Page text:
MARTY MULCAHEY: JOSHUA UD
“Anthony Joshua showed in his last outing against Andy Ruiz that he can deal with a talented boxer by using his reach and timing to nullify an elite boxer’s best traits. Now, I think Oleksandr Usyk is a better boxer than Ruiz, but also believe Usyk carries less power and one punch danger to Joshua. Usyk comes to the dance with more consistent volume, but I see Joshua’s accuracy and physicality will tell on Usyk, who will not be able to employ his trademark late rounds pressure. As with Ruiz, Joshua won’t trade, but stay on the outside using his jab to control the fight and the left hook to win over the judges. It won’t be lopsided, but a clear 116-112 victory puts Joshua on his way to a showdown with the Fury-Wilder rematch winner.”
MICHAEL MONTERO: JOSHUA UD
“In a pound for pound sense, Usyk is the more skilled fighter. But as the saying goes, ‘Size Matters.’ The Ukrainian is a natural 200-pound fighter bulking up to face a 250-pound fighter; that’s an increase of 25 percent. The cruiserweight-to-heavyweight move is the most difficult in all of boxing. That is why, in the division’s 40-plus year history, only one man has been the legitimate cruiserweight champion and went on to become the legit heavyweight champ (Evander Holyfield). That, combined with this fight being in the UK, means Usyk will be looking up a mountain on September 25. Give me Anthony Joshua by unanimous decision in a mostly technical fight.”
NORM FRAUENHEIM: JOSHUA SD
“A tricky fight. Maybe, Joshua’s toughest, although you’d have to say his loss to Andy Ruiz in their first bout was. Joshua just didn’t know that going in. But Oleksandr Usyk has been there, a looming threat to Joshua since both won gold at different weights at the 2012 Olympics. Joshua has all of the measurable advantages – height, weight, reach. Usyk, who fights at heavyweight for the third time, will be the smaller man. But his presence is intangible, yet always there. Call it IQ, poise, instinct or just guts. He knows his way around the ring, which means Joshua will have to be vigilant throughout and tireless with a jab that controls pace and distance. Guess here, Joshua will do exactly that, but it won’t be easy in winning a fight close enough to dictate a rematch.”
RON BORGES: JOSHUA PTS
“This is an interesting contrast of styles, which will test both men but especially Usyk. The size differential will expose him to constant risk when he tries to score. Although he is the superior boxer, Usyk will have to take chances to score enough to win. Joshua’s dilemma is less threatening, but more complex. He has to figure how to get through the complicated defense of a somewhat faster, more agile man. What will save Joshua is that he is not a big risk taker himself. That will expose him less and allow his jab to control the tempo and win him the fight on points.”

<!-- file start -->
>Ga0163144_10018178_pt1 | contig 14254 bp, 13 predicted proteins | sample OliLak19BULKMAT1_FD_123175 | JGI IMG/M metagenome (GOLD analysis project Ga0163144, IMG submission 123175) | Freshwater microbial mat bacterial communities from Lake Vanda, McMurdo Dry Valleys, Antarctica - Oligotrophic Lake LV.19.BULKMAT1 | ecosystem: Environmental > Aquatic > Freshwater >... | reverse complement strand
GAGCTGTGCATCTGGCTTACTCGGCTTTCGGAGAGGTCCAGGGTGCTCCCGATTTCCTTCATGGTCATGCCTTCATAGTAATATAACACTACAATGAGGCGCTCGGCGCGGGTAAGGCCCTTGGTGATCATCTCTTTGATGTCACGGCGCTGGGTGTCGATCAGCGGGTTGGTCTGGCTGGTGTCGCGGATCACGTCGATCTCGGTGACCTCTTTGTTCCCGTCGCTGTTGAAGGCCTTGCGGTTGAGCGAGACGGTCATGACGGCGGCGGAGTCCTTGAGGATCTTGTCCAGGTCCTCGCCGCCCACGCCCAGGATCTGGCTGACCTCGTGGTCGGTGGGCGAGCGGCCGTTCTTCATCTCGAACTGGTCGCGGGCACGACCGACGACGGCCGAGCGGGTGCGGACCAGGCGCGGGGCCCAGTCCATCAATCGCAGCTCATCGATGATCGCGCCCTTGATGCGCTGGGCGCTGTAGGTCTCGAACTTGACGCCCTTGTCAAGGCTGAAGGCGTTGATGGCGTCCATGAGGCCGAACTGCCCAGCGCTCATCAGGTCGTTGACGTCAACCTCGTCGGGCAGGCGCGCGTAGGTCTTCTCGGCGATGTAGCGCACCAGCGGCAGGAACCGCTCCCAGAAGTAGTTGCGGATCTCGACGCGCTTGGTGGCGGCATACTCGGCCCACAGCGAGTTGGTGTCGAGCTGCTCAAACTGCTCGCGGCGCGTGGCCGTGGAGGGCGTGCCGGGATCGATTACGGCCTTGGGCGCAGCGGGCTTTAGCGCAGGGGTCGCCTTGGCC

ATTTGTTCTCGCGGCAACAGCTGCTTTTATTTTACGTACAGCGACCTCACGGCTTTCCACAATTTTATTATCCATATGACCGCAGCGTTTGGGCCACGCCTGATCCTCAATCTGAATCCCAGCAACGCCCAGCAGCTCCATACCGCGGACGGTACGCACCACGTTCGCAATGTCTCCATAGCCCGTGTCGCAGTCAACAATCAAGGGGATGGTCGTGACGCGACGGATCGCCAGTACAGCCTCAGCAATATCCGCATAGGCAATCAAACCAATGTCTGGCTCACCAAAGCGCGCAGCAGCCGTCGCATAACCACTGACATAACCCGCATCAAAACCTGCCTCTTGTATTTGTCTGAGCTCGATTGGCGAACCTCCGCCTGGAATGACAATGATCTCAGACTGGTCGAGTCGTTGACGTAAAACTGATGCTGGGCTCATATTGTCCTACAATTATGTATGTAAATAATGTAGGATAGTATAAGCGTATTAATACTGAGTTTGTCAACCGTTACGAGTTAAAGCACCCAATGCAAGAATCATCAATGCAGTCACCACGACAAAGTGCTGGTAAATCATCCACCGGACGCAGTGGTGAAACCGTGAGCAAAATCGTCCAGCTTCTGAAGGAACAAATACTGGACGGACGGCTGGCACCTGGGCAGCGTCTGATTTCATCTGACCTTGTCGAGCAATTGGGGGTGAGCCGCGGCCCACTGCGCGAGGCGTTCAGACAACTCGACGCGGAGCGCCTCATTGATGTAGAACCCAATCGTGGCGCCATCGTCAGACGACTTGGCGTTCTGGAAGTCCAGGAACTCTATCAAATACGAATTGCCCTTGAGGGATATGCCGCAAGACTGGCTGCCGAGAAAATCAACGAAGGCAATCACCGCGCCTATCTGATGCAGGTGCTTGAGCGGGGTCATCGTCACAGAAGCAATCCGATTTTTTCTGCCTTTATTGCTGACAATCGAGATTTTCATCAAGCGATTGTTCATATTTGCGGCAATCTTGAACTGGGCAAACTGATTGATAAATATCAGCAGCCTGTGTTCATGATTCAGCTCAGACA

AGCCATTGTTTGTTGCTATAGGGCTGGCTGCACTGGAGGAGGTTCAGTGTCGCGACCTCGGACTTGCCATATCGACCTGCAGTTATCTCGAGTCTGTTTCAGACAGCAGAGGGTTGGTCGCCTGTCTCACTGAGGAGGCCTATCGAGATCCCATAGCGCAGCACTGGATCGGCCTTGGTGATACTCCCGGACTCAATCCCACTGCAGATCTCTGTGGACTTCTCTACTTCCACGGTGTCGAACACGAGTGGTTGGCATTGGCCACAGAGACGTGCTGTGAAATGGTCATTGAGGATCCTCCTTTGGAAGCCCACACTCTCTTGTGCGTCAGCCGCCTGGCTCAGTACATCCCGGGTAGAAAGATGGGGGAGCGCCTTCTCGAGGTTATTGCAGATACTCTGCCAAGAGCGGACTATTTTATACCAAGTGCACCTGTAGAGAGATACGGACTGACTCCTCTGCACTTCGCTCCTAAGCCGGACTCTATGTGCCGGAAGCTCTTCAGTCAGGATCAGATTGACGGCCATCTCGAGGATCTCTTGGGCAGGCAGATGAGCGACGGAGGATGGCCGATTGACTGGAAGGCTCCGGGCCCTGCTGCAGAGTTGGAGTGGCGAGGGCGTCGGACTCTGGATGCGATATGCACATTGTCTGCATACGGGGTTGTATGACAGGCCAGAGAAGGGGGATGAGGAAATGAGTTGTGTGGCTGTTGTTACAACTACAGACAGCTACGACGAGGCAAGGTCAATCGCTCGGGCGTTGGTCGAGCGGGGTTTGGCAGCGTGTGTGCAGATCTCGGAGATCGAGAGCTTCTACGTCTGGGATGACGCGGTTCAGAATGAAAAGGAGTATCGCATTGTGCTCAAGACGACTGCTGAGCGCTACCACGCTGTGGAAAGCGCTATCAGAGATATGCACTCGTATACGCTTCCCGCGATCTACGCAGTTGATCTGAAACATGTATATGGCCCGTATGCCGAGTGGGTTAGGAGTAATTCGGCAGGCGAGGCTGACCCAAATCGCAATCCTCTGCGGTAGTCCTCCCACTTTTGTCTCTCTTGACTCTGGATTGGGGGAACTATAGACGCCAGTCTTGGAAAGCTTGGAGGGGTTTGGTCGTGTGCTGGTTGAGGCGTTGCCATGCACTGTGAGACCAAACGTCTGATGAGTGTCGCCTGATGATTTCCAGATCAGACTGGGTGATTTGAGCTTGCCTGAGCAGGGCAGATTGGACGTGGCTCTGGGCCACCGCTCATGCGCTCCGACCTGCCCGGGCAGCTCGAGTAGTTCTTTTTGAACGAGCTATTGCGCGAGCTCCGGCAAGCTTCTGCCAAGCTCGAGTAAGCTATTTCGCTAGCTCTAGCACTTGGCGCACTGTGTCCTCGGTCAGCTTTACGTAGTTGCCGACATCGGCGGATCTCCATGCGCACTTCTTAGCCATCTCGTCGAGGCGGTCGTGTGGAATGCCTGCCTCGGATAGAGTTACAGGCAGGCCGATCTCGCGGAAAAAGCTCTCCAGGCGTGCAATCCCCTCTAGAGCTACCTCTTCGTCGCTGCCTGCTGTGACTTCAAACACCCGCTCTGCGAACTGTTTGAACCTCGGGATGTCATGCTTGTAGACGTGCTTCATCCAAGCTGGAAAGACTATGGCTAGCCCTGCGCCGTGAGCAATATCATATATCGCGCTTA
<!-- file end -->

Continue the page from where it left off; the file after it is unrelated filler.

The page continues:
DUKE MCKENZIE (FORMER THREE-DIVISION TITLEHOLDER/TV ANALYST): USYK TKO
“I think Usyk is all wrong for Joshua. Had Usyk been a brawler, that would suit Joshua but he faces a supreme unbeaten boxer who will be more than motivated at the prospect of beating Joshua. The stakes couldn’t be higher. Usyk will have been working on strength training and should weigh a career heaviest and Joshua a career lightest for speed, works in Usyk’s favor. I take Usyk by late stoppage.”
RAUL MARQUEZ (FORMER WORLD CHAMPION/COMMENTATOR): JOSHUA KO
“Usyk is an intelligent southpaw, who controls range and has great footwork. Joshua is athletic and uses his physical size and strength. Usyk doesn’t have power to hurt Joshua. Joshua is too big and strong. Size matters. Late round KO for Joshua.”
SERGIO MORA (FORMER WORLD CHAMPION/ COMMENTATOR): JOSHUA PTS
“I’m picking AJ by close decision. I see Usyk giving AJ fits, but not hurting him. Joshua has become a better boxer using his jab and moving laterally. Usyk probably would’ve beaten AJ pre-Andy Ruiz, but not this version.”
CAMILLE ESTEPHAN (PROMOTER, EYE OF THE TIGER PROMOTIONS): JOSHUA PTS
“I think Anthony Joshua wins this fight. It is a great fight for boxing. With Usyk’s foot speed, boxing I.Q. and conditioning, he is a very live dog. I think Anthony Joshua will have the advantage of power and weight. He should bully his way to a victory.”
ARSLANBEK MAKMUDOV (HEAVYWEIGHT CONTENDER): JOSHUA KO
“Anthony Joshua will beat Oleksandr Usyk because he is a real heavyweight and he has a real punch. Joshua is powerful, but Usyk can give problems to anyone. Even if Usyk has a perfect amateur career and a lot of skills, he doesn’t have the most important thing a heavyweight needs to have to be respected, which is power. For example, Chisora didn’t look bad in his fight against Usyk even if Oleksandr is a better boxer. The reason why, it’s because Chisora did not respect Usyk’s power. Joshua will win by KO around Round 9 or 10.”